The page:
Concerns about the H5N1 research have again forced scientists and policy makers to think about risks associated with well-intentioned, lawful, and potentially valuable research that might facilitate bioterrorism or result in accidental release or escape. The World Health Organization (“WHO”) captured the conundrum when it expressed concern about potentially adverse consequences of the H5N1 research but stressed that research continue “so that critical scientific knowledge needed to reduce the risks posed by the H5N1 virus continues to increase.” Balancing costs and benefits requires governance of risky research, and the international scale of such research brings international law into the picture.-- Our colleague David P. Fidler, the James Calamaras professor of Law at Indiana University Maurer School of Law in Bloomington, in "Risky Research and Human Health: The Influenza H5N1 Research Controversy and International Law." a recent ASIL Insight. David set the stage by discussing a recent WHO decision to hold off on publishing research on a dangerous strain of bird flu. (credit for electron micrograph of the flu strain at issue, H5N1) A news story on Saturday, in fact, reported that researchers have postponed work altogether. David's essay then proceeded to demonstrate the current absence of international legal mechanisms in the area and to propose models for governance that officials might consider in planned, WHO-administered negotiations.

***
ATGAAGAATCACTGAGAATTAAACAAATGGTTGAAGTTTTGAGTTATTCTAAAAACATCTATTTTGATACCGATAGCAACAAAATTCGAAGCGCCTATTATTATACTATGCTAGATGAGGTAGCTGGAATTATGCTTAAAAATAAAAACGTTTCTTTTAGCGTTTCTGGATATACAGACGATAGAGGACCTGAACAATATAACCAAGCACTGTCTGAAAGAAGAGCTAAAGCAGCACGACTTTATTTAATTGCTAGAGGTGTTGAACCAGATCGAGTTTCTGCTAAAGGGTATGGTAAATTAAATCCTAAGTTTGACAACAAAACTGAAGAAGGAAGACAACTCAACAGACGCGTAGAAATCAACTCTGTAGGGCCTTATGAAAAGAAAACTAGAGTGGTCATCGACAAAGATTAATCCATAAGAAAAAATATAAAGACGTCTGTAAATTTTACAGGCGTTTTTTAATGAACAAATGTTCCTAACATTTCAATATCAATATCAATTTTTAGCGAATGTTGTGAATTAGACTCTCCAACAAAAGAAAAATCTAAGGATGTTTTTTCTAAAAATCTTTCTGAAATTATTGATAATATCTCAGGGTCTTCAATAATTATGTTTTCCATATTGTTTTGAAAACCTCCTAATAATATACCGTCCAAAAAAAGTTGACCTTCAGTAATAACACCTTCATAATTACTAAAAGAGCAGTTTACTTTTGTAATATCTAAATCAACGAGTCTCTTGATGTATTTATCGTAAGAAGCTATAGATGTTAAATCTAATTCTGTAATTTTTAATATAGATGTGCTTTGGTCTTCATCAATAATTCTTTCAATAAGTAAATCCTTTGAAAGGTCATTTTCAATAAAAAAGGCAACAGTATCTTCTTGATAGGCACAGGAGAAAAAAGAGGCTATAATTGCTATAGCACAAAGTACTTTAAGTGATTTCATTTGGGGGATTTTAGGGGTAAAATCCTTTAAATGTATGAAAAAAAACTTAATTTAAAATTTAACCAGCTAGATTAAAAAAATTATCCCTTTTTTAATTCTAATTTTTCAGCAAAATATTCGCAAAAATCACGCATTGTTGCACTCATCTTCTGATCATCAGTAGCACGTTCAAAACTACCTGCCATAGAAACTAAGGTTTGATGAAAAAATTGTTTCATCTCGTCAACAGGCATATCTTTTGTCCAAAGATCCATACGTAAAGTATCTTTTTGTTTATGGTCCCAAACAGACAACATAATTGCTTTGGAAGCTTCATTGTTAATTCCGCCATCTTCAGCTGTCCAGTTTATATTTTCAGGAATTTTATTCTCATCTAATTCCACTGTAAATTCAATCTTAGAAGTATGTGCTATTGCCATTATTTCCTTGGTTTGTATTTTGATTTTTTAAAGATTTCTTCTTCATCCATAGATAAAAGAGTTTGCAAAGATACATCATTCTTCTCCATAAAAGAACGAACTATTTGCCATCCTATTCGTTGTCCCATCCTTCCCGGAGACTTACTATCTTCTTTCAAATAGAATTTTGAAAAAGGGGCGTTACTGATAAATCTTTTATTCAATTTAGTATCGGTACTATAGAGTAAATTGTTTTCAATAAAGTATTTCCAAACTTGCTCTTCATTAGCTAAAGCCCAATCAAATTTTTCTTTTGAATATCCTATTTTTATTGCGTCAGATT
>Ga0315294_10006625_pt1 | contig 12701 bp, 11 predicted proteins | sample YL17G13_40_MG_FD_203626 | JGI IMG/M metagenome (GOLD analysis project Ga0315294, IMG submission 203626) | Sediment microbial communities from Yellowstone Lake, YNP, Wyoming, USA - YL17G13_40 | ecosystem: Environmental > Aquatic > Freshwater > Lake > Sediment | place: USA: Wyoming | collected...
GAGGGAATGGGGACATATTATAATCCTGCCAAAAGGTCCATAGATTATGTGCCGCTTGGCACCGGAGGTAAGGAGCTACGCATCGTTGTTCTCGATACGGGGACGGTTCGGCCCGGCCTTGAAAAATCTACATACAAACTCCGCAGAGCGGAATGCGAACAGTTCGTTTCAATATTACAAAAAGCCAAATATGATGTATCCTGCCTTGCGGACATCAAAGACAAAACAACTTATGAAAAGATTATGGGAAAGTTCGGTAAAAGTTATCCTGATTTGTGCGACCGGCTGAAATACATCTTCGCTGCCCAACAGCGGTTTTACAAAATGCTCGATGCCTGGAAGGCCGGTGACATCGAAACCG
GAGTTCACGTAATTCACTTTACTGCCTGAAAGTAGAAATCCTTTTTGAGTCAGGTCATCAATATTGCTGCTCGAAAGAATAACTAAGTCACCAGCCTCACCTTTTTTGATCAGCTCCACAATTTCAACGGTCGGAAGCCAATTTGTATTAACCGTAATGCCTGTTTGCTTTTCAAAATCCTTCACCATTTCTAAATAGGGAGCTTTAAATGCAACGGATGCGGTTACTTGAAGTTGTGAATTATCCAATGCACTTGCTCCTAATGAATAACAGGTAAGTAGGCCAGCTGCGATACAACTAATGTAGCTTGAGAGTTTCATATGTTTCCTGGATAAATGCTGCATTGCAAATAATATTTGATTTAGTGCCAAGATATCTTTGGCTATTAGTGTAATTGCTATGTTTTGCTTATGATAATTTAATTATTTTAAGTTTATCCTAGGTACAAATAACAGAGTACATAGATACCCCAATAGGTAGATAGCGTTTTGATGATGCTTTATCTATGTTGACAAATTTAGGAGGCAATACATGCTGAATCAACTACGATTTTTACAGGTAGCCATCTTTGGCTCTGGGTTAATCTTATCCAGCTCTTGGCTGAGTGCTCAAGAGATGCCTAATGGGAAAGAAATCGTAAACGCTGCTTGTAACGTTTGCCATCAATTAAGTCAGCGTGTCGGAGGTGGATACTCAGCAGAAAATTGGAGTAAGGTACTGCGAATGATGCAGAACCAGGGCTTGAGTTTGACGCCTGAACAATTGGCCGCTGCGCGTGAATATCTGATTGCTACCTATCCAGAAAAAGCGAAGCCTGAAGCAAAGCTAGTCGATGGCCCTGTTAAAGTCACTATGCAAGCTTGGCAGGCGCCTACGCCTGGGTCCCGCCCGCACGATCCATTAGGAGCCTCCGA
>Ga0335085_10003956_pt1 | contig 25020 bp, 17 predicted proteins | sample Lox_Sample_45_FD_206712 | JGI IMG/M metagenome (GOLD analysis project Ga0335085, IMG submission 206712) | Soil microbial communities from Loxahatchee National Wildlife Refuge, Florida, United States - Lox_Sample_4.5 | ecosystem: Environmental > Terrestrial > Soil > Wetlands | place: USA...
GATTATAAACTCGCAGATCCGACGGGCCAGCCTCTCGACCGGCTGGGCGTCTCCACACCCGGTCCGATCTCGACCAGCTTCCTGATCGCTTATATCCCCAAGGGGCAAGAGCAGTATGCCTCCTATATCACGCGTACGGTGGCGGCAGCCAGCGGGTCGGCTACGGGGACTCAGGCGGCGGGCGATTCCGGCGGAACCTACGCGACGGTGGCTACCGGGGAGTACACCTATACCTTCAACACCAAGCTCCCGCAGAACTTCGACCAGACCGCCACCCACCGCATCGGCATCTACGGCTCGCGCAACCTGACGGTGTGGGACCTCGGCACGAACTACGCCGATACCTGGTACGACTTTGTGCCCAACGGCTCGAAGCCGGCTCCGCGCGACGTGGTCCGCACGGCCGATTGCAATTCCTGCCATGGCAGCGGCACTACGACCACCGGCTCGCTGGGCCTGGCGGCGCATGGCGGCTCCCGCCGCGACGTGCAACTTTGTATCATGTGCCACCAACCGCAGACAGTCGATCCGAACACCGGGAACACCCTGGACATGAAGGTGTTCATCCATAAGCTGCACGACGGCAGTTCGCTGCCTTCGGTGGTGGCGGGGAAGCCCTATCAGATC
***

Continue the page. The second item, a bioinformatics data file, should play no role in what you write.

Thursday, January 26, 2012
(Taking context-optional note of thought-provoking quotes)